Vander Stoep A, Beresford SA, Weiss NS, et al: Community-based study of the transition to adulthood for adolescents with psychiatric disorder. American Journal of Epidemiology 152:352—362, 2000
 
Vander Stoep A, Evens C, Taub J: Risk of juvenile justice system referral among children in a public mental health system. Journal of Mental Health Administration 24:428—442, 1997
 
Fisher WH, Silver E, Wolff N: Beyond criminalization: toward a criminologically-informed mental health policy and services research. Administration and Policy in Mental Health and Mental Health Services Research 33:544—557, 2006
 
Wagner MM: Outcomes for youths with serious emotional disturbance in secondary school and early adulthood. Future of Children: Critical Issues for Children and Youths 5:90—112, 1995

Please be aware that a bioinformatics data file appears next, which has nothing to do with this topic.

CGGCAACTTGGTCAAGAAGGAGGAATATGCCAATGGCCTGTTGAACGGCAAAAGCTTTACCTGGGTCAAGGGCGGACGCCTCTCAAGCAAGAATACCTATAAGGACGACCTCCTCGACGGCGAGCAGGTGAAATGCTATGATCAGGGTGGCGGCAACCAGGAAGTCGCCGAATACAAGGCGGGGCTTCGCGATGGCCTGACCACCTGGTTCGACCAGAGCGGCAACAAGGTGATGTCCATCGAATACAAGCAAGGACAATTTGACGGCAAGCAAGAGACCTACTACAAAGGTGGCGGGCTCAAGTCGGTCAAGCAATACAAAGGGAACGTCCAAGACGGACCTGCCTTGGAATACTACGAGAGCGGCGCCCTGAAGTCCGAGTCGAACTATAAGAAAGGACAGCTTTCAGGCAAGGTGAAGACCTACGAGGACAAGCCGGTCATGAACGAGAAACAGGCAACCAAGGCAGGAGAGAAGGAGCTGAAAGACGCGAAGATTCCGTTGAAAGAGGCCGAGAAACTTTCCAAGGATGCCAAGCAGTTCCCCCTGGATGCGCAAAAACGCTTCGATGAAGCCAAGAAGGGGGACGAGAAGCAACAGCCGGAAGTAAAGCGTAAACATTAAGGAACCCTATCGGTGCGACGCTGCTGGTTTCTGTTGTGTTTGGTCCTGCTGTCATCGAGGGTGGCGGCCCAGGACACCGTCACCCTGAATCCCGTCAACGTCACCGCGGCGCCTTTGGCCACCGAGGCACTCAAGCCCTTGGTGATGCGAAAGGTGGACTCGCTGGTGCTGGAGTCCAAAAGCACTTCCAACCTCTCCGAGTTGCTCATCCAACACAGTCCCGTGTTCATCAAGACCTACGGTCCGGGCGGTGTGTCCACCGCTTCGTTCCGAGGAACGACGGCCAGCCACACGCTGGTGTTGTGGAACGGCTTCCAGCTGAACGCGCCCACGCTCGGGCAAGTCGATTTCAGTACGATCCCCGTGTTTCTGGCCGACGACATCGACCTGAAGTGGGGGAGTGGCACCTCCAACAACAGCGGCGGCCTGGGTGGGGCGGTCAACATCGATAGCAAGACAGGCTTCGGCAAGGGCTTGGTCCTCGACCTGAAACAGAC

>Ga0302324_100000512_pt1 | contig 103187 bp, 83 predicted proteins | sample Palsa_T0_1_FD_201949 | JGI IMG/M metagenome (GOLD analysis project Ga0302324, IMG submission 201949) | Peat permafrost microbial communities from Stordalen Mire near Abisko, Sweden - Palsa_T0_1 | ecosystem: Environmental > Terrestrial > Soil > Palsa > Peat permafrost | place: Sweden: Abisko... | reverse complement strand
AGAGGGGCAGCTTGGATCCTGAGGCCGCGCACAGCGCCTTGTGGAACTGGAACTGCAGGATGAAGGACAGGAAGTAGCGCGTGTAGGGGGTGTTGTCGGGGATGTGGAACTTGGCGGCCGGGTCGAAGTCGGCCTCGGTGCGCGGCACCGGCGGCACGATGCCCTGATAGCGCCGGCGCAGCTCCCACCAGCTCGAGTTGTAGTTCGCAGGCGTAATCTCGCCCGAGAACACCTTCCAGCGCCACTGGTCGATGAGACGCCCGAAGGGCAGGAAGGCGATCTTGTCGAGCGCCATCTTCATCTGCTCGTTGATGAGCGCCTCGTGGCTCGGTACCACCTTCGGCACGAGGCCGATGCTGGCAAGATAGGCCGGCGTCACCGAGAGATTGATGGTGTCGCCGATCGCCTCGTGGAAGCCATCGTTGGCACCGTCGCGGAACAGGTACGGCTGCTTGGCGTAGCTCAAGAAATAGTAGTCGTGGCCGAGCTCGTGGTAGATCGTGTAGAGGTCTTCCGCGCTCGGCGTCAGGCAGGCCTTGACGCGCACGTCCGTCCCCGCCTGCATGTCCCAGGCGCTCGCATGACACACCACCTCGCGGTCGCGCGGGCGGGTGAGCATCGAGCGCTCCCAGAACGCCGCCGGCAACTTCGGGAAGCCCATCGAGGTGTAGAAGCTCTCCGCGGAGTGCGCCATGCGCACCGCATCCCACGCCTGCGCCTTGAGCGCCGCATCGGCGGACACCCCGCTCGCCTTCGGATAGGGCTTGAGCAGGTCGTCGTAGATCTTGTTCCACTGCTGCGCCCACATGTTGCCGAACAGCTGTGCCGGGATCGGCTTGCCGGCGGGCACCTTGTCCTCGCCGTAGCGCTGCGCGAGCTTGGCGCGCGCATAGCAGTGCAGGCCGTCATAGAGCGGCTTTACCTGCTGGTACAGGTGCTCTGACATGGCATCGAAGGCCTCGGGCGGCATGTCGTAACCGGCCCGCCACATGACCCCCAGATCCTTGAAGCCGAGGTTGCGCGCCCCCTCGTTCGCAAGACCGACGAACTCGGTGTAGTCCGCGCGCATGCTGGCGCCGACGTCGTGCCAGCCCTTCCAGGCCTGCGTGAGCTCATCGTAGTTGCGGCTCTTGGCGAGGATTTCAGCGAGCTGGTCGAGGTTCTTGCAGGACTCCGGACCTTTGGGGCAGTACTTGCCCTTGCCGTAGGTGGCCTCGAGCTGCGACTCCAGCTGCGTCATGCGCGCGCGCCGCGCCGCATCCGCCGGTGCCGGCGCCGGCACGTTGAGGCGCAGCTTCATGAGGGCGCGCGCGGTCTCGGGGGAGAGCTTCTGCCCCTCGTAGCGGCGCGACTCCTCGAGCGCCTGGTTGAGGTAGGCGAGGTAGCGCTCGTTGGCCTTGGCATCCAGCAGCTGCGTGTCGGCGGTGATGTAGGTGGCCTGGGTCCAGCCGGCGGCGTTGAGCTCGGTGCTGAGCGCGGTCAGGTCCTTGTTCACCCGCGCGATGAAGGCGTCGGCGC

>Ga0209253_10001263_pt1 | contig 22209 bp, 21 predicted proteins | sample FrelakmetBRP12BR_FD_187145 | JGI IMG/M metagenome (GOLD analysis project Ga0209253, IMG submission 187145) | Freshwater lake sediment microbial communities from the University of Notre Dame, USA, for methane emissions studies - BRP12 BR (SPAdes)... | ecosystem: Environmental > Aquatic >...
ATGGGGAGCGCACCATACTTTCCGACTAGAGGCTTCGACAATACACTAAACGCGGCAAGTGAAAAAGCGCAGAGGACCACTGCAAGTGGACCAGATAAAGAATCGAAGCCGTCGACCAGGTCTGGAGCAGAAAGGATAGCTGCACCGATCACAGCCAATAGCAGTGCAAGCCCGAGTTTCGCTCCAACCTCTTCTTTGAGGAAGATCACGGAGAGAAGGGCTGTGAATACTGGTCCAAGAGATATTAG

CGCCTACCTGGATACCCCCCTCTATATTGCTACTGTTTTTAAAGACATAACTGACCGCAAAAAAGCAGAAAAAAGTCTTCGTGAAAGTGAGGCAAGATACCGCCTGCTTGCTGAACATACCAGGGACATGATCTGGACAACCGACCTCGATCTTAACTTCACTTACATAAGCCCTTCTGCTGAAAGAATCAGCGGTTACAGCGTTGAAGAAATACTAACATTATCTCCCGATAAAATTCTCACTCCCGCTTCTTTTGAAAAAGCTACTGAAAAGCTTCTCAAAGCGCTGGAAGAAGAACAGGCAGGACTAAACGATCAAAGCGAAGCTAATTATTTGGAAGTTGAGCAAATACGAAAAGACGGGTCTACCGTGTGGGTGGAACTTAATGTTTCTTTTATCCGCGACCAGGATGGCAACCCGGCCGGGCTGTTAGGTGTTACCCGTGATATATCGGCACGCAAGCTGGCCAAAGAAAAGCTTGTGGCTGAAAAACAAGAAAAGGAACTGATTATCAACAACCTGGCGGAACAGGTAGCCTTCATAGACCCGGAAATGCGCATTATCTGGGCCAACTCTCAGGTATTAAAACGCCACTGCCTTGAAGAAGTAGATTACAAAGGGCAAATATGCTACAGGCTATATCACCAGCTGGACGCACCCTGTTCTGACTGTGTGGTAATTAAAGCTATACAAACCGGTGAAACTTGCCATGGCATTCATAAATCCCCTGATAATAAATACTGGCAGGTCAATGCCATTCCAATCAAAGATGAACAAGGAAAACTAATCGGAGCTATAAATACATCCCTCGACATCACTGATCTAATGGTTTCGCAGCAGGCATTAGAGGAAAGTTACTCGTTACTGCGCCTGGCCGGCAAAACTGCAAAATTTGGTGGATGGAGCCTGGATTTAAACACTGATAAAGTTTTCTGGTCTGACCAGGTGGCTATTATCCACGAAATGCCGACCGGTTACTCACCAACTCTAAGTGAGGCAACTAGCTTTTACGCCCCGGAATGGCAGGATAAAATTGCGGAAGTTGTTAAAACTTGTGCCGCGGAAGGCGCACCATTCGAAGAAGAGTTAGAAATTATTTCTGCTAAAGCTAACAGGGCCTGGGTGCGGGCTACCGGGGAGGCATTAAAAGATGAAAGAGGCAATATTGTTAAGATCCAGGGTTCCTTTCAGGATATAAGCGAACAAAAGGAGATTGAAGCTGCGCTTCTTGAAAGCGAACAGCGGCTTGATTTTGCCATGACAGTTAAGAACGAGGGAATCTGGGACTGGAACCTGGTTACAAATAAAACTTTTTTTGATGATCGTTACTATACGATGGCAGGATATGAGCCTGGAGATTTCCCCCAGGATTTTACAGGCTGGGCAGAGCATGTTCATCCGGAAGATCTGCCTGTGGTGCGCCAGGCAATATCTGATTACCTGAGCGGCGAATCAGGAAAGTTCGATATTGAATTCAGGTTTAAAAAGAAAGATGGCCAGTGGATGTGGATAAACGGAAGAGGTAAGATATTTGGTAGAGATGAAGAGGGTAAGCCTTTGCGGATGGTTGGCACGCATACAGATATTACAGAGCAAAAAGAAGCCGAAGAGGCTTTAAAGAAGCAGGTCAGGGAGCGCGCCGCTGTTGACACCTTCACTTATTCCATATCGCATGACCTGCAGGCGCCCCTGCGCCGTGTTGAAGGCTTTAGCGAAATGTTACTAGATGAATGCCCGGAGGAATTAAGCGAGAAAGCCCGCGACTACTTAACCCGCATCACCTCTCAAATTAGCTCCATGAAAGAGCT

Davis M, Banks S, Fisher W, et al: Longitudinal patterns of offending during the transition to adulthood in youth from the mental health system. Journal of Behavioral Health Services and Research 31:351—366, 2004
 
Grisso T, Vincent G, Seagrave D: Mental Health Screening and Assessment in Juvenile Justice. New York, Guilford, 2005
 
Wasserman GA, Jensen PS, Ko SJ, et al: Mental health assessments in juvenile justice: report on the consensus conference. Journal of the American Academy of Child and Adolescent Psychiatry 42:751—761, 2003
 
Farrington DP, Gallagher B, Morley L, et al: Unemployment, school leaving, and crime. British Journal of Criminology 26:335—356, 1986
 
Blumstein A, Cohen J, Roth JA, et al: Criminal Careers and Career Criminals, Vol 2. Washington, DC, National Academy Press, 1986
 
Elliott D, Ageton S, Huizinga D, et al: The Prevalence and Incidence of Delinquent Behavior: 1976—1980. National Youth Survey Report no 26. Boulder, Colo, Behavioral Research Institute, 1983